"Kemmer;s collection 'Sister Species takes up a fundamental premise of this project: that "animal liberation is inextricably linked with other social causes. Or, as the Combahee River Collective concluded, "the major systems of oppression are interlocking." Put differently, Loyd-Paige writes in "Sister Vegan": "All social inequalities are one is on the sidelines."

In short, Dr. Plec's writings have prompted me to reexamine my own perspective in terms of some of the things I blog about. 

The word marginalize (according to the handy Merriam-Webster app on my iPhone) is defined as
 "to put or keep (someone) in a powerless or unimportant position within a society or group."

Whether it be racism, sexism, ageism, or classism, the intentional marginalization of people based on their race, gender, age or social class, "isms"are a frequent topic of this blog not just because they are issues I care about deeply, but because of the impact they have on this country and the larger human condition.

As someone who was raised to respect animals by parents who grew up with them, I've always been an animal rights guy.

Over the course of my adulthood I've adopted four different rescue cats (at different times) not just because I like cats, but because I also firmly believe humans have a responsibility as caretakers and friends of animals and the planet.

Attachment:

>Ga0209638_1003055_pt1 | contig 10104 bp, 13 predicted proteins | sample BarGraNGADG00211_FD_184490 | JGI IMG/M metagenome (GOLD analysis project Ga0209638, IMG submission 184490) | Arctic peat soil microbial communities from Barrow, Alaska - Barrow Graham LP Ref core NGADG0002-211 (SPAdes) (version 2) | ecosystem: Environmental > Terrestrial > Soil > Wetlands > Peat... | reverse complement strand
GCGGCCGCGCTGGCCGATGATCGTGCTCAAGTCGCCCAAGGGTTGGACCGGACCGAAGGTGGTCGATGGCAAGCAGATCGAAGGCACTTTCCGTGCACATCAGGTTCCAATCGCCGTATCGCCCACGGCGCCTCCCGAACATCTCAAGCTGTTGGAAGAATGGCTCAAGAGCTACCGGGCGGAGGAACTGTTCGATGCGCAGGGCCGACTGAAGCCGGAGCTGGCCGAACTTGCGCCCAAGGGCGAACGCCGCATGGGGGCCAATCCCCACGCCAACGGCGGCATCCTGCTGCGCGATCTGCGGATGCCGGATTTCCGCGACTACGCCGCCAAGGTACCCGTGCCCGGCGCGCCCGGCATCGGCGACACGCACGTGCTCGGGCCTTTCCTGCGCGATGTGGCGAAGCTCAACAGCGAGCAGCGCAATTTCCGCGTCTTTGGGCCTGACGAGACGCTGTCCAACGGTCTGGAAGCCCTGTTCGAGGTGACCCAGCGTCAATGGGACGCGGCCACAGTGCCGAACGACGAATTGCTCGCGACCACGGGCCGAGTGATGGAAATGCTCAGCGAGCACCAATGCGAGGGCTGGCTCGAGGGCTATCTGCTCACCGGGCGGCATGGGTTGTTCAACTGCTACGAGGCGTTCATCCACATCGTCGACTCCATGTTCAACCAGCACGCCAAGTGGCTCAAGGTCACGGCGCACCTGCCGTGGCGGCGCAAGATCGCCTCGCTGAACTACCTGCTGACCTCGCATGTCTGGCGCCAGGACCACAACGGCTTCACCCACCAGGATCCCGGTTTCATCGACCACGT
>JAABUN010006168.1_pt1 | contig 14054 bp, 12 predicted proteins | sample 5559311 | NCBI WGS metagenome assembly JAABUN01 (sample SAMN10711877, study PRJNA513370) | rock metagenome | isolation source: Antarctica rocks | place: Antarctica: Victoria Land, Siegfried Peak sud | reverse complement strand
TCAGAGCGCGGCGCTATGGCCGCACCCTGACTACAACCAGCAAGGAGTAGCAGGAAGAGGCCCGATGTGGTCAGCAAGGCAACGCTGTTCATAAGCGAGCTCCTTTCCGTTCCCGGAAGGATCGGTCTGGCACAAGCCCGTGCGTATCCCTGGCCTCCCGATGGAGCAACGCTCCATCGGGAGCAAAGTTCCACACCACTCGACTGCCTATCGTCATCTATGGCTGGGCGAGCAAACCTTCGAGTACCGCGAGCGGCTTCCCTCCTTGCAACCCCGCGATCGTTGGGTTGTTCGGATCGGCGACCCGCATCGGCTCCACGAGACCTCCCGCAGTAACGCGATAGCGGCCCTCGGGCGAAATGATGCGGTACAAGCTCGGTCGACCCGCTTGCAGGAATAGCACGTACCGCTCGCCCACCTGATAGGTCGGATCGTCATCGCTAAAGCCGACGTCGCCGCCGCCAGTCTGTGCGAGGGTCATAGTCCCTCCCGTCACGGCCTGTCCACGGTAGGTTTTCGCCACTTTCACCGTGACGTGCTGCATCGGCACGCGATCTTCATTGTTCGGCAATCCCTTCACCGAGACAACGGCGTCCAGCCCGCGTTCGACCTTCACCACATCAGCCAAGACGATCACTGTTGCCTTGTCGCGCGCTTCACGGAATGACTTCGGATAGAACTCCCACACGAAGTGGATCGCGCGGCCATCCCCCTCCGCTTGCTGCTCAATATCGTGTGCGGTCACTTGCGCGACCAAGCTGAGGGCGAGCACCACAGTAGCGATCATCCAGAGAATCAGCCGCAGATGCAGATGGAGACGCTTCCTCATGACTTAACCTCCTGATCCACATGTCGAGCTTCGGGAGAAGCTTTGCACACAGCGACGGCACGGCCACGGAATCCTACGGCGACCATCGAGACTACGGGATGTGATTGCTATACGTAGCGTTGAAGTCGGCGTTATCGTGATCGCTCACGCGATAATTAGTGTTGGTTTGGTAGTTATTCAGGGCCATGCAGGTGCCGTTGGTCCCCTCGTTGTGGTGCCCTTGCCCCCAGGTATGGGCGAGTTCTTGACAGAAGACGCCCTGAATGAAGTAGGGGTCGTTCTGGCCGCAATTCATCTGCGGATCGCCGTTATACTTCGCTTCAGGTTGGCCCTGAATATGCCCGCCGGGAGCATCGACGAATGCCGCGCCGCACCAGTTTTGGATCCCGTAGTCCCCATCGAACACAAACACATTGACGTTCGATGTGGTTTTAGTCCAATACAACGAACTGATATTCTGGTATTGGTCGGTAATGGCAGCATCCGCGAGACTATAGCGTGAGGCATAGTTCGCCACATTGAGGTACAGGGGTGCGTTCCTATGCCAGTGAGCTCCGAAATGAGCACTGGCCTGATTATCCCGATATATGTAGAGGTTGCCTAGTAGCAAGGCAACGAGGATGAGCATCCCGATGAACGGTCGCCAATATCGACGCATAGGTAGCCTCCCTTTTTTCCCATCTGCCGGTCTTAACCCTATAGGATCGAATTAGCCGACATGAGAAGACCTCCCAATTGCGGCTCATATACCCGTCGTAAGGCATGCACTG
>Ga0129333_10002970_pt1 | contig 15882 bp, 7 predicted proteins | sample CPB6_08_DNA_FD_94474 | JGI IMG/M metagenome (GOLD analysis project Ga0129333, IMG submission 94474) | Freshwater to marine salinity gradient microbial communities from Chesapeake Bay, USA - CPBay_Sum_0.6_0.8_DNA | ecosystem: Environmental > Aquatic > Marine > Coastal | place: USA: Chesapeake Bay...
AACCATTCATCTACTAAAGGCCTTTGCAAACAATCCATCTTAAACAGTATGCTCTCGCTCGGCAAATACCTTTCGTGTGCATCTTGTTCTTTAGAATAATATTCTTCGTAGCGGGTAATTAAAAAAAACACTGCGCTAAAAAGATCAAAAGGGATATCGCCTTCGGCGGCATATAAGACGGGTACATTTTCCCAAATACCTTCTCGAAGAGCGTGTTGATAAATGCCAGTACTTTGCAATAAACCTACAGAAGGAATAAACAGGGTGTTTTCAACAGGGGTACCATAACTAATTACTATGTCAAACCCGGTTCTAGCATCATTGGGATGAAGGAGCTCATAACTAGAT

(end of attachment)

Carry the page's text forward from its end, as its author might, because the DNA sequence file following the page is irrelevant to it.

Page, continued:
But Dr. Plec's writings have helped me understand that the "isms" I blog about so frequently must also include non-humans as well.

I need to look closer at how the poisoning of the water supply in the predominantly African-American city of Flint, Michigan, the rate of sexual assault of young women in college or the military, a swastika being spray painted on the door of a synagogue, or the killing of an unarmed, innocent African-American by a police officer are all related to the senseless killing of a friendly elk named Hollywood.